Okay, so we’re supposed to be talking about Singin’ in the Rain. Not a problem. It’s one of my favorite movies. I remember seeing it for the first time in the ’80’s in Syracuse’s Landmark Theatre, a grand old vaudeville/movie palace from the 1920’s. It was the perfect place to see such a historic film.
As much as I like that movie, I’d like to talk about my second favorite Gene Kelly film. That would be, of course, the 1980 classic Xanadu. This was one of the main inspirations for the creation of the annual Golden Raspberry Awards that honors the worst films each year. At the time, though, it was a favorite of me and my sisters. Here we are, 20+ years later, and I like it even more now than I did then.
At this point, it’s nearly impossible to know exactly what you’re getting into when you watch it. I mean, the Netflix description lets you know well in advance what sort of minefield you’re walking into:
A winsome Greek muse inspires an artist and a musician to unite and turn a vacant building into the world’s coolest roller rink.
There’s a lot that’s wrong with this movie. Many, many things. It has an extremely illogical story line. It has special effects that were probably cheesy even back then. I’ve seen high school plays with better acting. There’s a Don Bluth animation sequence that feels like Walt Disney on acid (but then again, doesn’t that describe all of Fantasia?).All of these things, though, now add up to give it an overpowering charm.
On the other hand, there’s a lot that this movie gets right. For starters, there’s Gene Kelly. He has the same endearing warmth that makes him instantly likable. And even pushing seventy, the guy could still dance. Okay, maybe he had lost some of the athleticism that gave his earlier work its wow factor, but he still moved with an easy grace most of us couldn’t hope to match in our prime. Then there’s the music. The soundtrack heavily features ELO and Olivia Newton-John, both still in top form. There’s one number in particular that I like. When old musician Danny (Gene Kelly) and young artist Sonny (Michael Beck) look over their prospective roller disco, each describes what they see for the future. This leads to a back-and-forth song between Danny’s Olivia Newton-John-led big band and Sonny’s rock band (The Tubes). Nowadays, mashups are everywhere, from Pride and Prejudice and Zombies to Youtube’s 50 Cent-Thomas the Tank Engine songs. But this was the first one I remember even seeing, and it’s always stuck with me. And to top it all off, there’s a big musical number at the end that includes a group of dancers. One of them, Adolfo Quinones, would go on to play Ozone in the Breakin’ movies.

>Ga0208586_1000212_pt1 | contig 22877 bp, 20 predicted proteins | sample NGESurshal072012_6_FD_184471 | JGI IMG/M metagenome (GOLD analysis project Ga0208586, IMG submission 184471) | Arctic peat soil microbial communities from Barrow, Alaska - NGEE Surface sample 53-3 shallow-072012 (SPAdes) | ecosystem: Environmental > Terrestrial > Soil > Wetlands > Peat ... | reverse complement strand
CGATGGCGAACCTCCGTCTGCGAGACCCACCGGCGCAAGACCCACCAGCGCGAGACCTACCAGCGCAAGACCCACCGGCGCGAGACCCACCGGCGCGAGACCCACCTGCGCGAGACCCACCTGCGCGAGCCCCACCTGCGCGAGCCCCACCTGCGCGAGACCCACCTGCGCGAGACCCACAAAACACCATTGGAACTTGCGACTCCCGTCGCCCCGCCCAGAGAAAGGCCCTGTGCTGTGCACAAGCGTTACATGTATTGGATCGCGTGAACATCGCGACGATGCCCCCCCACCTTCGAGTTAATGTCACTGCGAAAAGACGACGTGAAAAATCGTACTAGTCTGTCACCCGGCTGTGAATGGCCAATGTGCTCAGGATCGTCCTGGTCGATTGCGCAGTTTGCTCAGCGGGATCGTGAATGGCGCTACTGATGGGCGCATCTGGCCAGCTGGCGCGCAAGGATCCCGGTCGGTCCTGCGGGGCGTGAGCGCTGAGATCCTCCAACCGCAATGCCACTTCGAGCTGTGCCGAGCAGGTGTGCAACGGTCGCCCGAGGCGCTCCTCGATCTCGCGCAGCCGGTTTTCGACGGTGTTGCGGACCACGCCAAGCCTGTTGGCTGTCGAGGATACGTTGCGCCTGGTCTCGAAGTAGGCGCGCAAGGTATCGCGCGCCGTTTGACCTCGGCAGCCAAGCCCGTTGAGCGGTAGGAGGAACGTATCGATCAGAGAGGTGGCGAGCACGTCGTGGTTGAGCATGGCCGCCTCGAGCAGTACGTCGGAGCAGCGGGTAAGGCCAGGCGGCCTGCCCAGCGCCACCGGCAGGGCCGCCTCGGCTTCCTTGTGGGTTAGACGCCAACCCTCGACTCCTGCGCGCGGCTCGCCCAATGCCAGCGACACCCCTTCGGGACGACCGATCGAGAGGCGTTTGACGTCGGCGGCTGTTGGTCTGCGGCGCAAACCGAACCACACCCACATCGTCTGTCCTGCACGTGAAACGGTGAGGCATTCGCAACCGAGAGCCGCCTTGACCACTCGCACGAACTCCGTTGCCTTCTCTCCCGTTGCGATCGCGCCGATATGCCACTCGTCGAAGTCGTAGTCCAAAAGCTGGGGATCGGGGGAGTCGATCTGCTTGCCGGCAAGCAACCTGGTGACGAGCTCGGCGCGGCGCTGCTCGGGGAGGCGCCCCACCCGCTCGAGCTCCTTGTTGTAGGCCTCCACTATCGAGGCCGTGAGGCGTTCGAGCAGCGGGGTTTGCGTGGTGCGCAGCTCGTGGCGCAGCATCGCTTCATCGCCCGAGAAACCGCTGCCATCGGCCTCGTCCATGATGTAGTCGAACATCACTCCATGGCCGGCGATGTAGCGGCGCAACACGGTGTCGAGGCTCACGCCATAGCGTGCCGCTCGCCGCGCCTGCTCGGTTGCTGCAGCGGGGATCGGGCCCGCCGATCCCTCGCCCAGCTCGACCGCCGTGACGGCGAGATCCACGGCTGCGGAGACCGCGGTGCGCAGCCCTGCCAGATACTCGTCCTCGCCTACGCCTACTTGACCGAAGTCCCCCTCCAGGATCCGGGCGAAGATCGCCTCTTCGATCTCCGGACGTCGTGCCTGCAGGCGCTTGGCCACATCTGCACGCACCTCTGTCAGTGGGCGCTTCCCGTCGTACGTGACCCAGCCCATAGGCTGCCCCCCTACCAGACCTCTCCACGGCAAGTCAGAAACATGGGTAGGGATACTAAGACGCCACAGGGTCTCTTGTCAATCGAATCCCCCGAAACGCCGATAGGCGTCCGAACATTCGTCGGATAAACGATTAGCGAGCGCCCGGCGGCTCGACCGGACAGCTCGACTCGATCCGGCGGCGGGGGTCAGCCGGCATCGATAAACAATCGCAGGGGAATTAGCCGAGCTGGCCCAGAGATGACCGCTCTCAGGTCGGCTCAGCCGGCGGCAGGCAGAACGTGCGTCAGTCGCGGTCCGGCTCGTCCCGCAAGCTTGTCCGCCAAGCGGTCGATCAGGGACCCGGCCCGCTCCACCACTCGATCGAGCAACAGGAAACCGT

Okay, so I’ve spent plenty of time describing the movie. But I’m supposed to relate this back to writing, aren’t I? Do I use the song “I’m Alive,” where the painted muses come to life? “Dancin’,” where Danny and Sonny see the possibilities that the future holds? “Don’t Walk Away,” when the main characters turn into several cartoon animals? I’ve always wanted to be a cartoon animal.
Nope, I’m going to relate it back to one character, Gene Kelly’s Danny. He was a clarinet player back in the 1940’s, but gave up what he loved doing to run his family’s construction company and, in the process, become fabulously wealthy. But he always longed for what he gave up and recognized a kindred spirit in Sonny, jumping at the chance to work with him and return to the creative world. This isn’t entirely dissimilar to my own story. I graduated college with an art degree, intent on taking the world by storm with my crazy, funny videos. That didn’t happen. Through a series of events, I ended up going back to school and, years later, wound up teaching college math. I thoroughly loved that job, but a large piece of me wondered what could have been. Maybe it was boredom, maybe an early mid-life crisis, but for whatever reason, a few years ago, I began tinkering with writing and instantly fell in love with it. Like Danny, I felt instantly connected again to a part of me that I had abandoned. And I found in my sister Heather a kindred spirit.
So whatever your personal feelings about this terrible movie may be, I, for one, genuinely love it.